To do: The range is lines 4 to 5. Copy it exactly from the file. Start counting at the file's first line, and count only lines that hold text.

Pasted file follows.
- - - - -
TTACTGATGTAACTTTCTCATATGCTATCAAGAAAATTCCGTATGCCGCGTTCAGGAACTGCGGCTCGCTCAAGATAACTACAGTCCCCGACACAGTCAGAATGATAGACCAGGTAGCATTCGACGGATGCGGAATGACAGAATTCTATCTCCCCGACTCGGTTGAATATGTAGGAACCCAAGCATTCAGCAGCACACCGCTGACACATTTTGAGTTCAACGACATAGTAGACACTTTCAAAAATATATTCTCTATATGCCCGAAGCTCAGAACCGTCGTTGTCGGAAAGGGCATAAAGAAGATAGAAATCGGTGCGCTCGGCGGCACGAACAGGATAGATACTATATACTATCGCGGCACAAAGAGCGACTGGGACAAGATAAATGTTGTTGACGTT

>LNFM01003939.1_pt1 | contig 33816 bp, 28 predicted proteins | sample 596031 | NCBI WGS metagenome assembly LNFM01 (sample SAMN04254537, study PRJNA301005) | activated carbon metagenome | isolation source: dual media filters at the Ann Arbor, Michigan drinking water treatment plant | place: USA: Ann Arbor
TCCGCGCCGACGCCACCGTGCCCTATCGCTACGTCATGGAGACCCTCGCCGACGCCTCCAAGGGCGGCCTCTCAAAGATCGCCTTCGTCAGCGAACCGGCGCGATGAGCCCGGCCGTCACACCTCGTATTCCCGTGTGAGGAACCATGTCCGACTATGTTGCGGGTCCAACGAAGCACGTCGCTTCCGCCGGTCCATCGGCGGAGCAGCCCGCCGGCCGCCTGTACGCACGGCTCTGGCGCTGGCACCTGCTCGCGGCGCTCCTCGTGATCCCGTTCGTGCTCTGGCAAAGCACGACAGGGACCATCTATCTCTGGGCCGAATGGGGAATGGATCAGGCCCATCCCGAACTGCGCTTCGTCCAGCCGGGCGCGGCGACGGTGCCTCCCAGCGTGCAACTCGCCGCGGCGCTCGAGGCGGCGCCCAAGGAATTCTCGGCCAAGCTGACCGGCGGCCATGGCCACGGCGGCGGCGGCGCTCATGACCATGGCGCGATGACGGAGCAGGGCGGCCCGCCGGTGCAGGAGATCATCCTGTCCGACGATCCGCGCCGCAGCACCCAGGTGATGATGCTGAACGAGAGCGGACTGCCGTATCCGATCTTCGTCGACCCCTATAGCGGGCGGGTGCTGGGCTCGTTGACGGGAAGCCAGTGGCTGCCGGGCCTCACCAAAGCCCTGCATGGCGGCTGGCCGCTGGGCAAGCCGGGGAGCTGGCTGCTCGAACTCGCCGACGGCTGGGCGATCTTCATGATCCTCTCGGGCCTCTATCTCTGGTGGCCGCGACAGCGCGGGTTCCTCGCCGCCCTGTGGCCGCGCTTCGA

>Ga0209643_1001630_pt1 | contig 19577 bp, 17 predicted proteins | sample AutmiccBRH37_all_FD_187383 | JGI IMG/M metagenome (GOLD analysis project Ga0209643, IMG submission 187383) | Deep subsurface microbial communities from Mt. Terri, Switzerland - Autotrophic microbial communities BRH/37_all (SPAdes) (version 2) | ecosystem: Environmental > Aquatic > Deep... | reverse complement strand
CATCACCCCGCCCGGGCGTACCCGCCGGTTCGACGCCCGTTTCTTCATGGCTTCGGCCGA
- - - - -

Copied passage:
>Ga0209643_1001630_pt1 | contig 19577 bp, 17 predicted proteins | sample AutmiccBRH37_all_FD_187383 | JGI IMG/M metagenome (GOLD analysis project Ga0209643, IMG submission 187383) | Deep subsurface microbial communities from Mt. Terri, Switzerland - Autotrophic microbial communities BRH/37_all (SPAdes) (version 2) | ecosystem: Environmental > Aquatic > Deep... | reverse complement strand
CATCACCCCGCCCGGGCGTACCCGCCGGTTCGACGCCCGTTTCTTCATGGCTTCGGCCGA